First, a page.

Chelsea Garden Show trends - the backyard meadow

Chelsea Garden Show trends - the backyard meadow

Cover image courtesy of Britt Willoughby-Dyer @

Over the past eighteen months the lockdown experiences around the world have spurred a re-think about the way we live, and those changes are becoming evident in the design of our gardens.

Pre-lockdowns, urban garden design tended to outdoor areas along hard lines, with plenty of concrete and paving, often incorporating another rectangular shape - the swimming pool . The plant list was minimal, and plants were spiky, strappy or mounding, with barely any movement permitted. Inevitably the trees were evergreens. 

Now a focus on the natural things in life, being sustainable, growing food and treading lightly on this planet has become important, something that can be easily seen in home garden trends evolving.

And the most fashion forward garden trend of late - converting a portion of the lawn (or all of it) into a small urban meadow of wildflowers. This has gained interest around the world and was a key theme at this year’s Chelsea Flower Show. 

Photo courtesy of Claire Coulson @

Filling the garden with masses of flowers and grasses doesn’t just offer a visual treat, there are other benefits such as leaving the lawn mower in the garage (or using it sparingly – a path through the meadow might only be mowed every three weeks). Attracting butterflies and bees back into urban area is also seen as beneficial because urban fruit tree and vegetable planting has increased the need for pollination for crops to feed the households. 

Attracting butterflies and bees back into urban area is also seen as beneficial; but urban fruit tree and vegetable planting have increased the need for pollination for crops to feed the households. 

Photo courtesy of Claire Coulson @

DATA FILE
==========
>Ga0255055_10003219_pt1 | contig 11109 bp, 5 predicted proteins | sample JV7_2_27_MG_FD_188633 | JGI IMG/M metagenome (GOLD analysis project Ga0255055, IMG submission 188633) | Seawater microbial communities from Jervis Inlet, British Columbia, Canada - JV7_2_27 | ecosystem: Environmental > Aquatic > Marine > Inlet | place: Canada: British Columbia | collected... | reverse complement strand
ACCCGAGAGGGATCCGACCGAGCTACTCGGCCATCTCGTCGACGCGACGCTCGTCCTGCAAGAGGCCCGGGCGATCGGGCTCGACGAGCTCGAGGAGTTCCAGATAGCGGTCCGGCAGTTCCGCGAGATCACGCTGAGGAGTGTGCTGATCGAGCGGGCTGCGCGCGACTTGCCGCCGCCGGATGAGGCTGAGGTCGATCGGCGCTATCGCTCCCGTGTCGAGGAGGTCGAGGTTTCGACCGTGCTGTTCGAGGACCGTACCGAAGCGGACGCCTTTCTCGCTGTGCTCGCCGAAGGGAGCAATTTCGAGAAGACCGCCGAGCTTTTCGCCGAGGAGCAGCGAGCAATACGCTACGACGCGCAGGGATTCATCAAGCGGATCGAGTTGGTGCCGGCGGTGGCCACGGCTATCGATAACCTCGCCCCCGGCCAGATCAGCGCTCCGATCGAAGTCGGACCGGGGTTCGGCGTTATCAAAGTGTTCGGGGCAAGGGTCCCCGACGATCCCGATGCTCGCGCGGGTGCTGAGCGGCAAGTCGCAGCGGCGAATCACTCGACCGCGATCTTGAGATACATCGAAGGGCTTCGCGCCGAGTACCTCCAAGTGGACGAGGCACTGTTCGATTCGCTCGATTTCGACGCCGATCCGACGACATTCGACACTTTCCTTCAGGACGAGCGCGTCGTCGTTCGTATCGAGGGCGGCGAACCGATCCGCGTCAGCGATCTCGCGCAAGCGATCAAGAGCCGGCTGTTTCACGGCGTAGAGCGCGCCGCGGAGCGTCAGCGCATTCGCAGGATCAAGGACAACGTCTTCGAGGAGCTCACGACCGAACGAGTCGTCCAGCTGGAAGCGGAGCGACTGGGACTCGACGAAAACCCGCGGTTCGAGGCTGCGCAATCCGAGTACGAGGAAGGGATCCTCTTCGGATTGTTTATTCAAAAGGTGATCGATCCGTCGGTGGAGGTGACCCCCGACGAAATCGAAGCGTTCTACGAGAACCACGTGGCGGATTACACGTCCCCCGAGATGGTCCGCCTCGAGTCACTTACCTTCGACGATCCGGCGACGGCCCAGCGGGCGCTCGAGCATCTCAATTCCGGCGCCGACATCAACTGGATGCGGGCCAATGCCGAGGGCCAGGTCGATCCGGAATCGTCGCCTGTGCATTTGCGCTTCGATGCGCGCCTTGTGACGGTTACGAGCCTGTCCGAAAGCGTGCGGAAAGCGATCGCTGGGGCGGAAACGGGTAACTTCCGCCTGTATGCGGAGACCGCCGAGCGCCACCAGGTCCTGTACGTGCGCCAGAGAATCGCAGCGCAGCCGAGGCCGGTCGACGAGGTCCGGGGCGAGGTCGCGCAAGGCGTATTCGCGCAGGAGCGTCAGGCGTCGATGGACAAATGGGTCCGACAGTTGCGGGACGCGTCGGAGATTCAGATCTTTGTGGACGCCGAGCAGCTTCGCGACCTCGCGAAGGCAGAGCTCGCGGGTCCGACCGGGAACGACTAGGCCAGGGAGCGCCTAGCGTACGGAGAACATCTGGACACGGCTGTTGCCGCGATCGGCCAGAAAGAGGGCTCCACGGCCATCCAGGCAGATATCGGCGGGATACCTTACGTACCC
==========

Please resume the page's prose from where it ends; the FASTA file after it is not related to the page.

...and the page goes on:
The most common question from gardeners wishing to convert a lawn to a mini meadow, is whether the grass needs to be killed off first. For best results, it does. Ideally spraying the lawn out, then cultivating the soil and spreading Living Earth Garden Mix is the best preparation.

Situation is important – traditional wildflower meadows tend to lie open to the sun – you’ll not be able to replicate this look if your garden isn’t sunny or getting at least half a day of morning sun in summer. 

Photo courtesy of Claire Coulson @

For the seed selection bulk packages of wildflower mixes are available on-line or, grab a few packs of your favourite cottage type flowers and sow the seeds evenly across the area. The kinds of flowers that you would expect to see in a meadow are only limited by the imagination. 

Some reliable performers for NZ gardens include poppies, cornflowers, daylilies, gladiolus, iris, yarrow (achilleas), salvias, echinacea, orlaya, phlox, monarda, rudbeckia, cardinal flower, and don’t forget the sunflowers.

Over the season planting a few mature plants will add interest and prolong the season. And don’t limit the meadow to just flowers. There is a place for New Zealand plants too: our coloured mountain flaxes and our carex tend to add structure and interest, as well as producing flower and seed heads for birds and insects. In the gardens of international designers like Piet Oudolf (who is really the father of the natural garden movement) you’ll find our NZ plants tucked around the meadow flowers.

When planting or sowing provide daily irrigation at the start to get plants established, then do your water bill a favour and layer a natural mulch such as bark fines or Forest Floor around the newly emerging plants. The final task for your urban meadow? Sit back and relax in it. Nature will do the rest.

Piet Oudolf garden at Hummelo - Photo courtesy of